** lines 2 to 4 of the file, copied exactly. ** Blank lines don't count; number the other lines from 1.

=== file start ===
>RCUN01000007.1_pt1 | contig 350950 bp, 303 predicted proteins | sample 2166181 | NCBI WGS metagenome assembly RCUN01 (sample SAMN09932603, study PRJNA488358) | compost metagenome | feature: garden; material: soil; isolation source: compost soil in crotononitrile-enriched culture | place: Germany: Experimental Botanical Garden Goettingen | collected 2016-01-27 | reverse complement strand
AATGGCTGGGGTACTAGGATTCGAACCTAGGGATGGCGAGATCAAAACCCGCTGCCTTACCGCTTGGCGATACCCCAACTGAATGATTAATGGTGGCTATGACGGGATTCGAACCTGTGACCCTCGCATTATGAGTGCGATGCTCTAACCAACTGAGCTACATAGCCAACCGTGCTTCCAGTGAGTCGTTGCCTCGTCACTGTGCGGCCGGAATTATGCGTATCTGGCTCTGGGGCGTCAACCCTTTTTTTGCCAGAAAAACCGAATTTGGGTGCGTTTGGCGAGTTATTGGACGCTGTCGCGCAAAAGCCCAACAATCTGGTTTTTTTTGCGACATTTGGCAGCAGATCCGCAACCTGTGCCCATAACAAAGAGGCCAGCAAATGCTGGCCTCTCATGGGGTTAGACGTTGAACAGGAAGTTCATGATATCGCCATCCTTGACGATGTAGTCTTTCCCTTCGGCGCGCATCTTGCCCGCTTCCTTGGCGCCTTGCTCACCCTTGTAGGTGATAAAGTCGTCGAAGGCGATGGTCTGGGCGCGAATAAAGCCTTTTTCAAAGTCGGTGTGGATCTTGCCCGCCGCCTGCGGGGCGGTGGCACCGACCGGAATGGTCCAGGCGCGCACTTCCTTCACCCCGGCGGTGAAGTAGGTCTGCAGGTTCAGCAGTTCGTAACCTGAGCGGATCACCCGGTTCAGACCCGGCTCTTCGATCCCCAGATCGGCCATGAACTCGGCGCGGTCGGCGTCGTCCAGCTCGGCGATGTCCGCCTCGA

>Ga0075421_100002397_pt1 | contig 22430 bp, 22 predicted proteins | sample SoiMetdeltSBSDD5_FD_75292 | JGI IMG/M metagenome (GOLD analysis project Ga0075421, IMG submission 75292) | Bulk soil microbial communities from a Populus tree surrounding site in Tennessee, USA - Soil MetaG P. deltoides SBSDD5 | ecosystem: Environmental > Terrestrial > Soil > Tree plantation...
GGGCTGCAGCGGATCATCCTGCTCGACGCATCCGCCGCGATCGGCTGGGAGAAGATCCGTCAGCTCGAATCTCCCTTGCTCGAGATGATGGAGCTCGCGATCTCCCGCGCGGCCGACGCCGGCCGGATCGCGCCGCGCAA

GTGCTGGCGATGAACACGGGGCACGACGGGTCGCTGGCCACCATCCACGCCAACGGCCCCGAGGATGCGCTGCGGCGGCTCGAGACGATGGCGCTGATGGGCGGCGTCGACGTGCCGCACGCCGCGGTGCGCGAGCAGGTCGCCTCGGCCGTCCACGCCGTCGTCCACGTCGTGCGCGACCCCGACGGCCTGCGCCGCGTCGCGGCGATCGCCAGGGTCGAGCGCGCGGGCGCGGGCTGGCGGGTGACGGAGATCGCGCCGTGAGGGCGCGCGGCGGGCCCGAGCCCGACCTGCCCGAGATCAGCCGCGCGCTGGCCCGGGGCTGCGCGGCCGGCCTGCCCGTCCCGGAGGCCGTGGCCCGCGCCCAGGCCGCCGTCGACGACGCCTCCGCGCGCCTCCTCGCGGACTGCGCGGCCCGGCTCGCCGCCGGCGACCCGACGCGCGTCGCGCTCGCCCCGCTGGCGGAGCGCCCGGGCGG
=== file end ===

AATGGCTGGGGTACTAGGATTCGAACCTAGGGATGGCGAGATCAAAACCCGCTGCCTTACCGCTTGGCGATACCCCAACTGAATGATTAATGGTGGCTATGACGGGATTCGAACCTGTGACCCTCGCATTATGAGTGCGATGCTCTAACCAACTGAGCTACATAGCCAACCGTGCTTCCAGTGAGTCGTTGCCTCGTCACTGTGCGGCCGGAATTATGCGTATCTGGCTCTGGGGCGTCAACCCTTTTTTTGCCAGAAAAACCGAATTTGGGTGCGTTTGGCGAGTTATTGGACGCTGTCGCGCAAAAGCCCAACAATCTGGTTTTTTTTGCGACATTTGGCAGCAGATCCGCAACCTGTGCCCATAACAAAGAGGCCAGCAAATGCTGGCCTCTCATGGGGTTAGACGTTGAACAGGAAGTTCATGATATCGCCATCCTTGACGATGTAGTCTTTCCCTTCGGCGCGCATCTTGCCCGCTTCCTTGGCGCCTTGCTCACCCTTGTAGGTGATAAAGTCGTCGAAGGCGATGGTCTGGGCGCGAATAAAGCCTTTTTCAAAGTCGGTGTGGATCTTGCCCGCCGCCTGCGGGGCGGTGGCACCGACCGGAATGGTCCAGGCGCGCACTTCCTTCACCCCGGCGGTGAAGTAGGTCTGCAGGTTCAGCAGTTCGTAACCTGAGCGGATCACCCGGTTCAGACCCGGCTCTTCGATCCCCAGATCGGCCATGAACTCGGCGCGGTCGGCGTCGTCCAGCTCGGCGATGTCCGCCTCGA

>Ga0075421_100002397_pt1 | contig 22430 bp, 22 predicted proteins | sample SoiMetdeltSBSDD5_FD_75292 | JGI IMG/M metagenome (GOLD analysis project Ga0075421, IMG submission 75292) | Bulk soil microbial communities from a Populus tree surrounding site in Tennessee, USA - Soil MetaG P. deltoides SBSDD5 | ecosystem: Environmental > Terrestrial > Soil > Tree plantation...
GGGCTGCAGCGGATCATCCTGCTCGACGCATCCGCCGCGATCGGCTGGGAGAAGATCCGTCAGCTCGAATCTCCCTTGCTCGAGATGATGGAGCTCGCGATCTCCCGCGCGGCCGACGCCGGCCGGATCGCGCCGCGCAA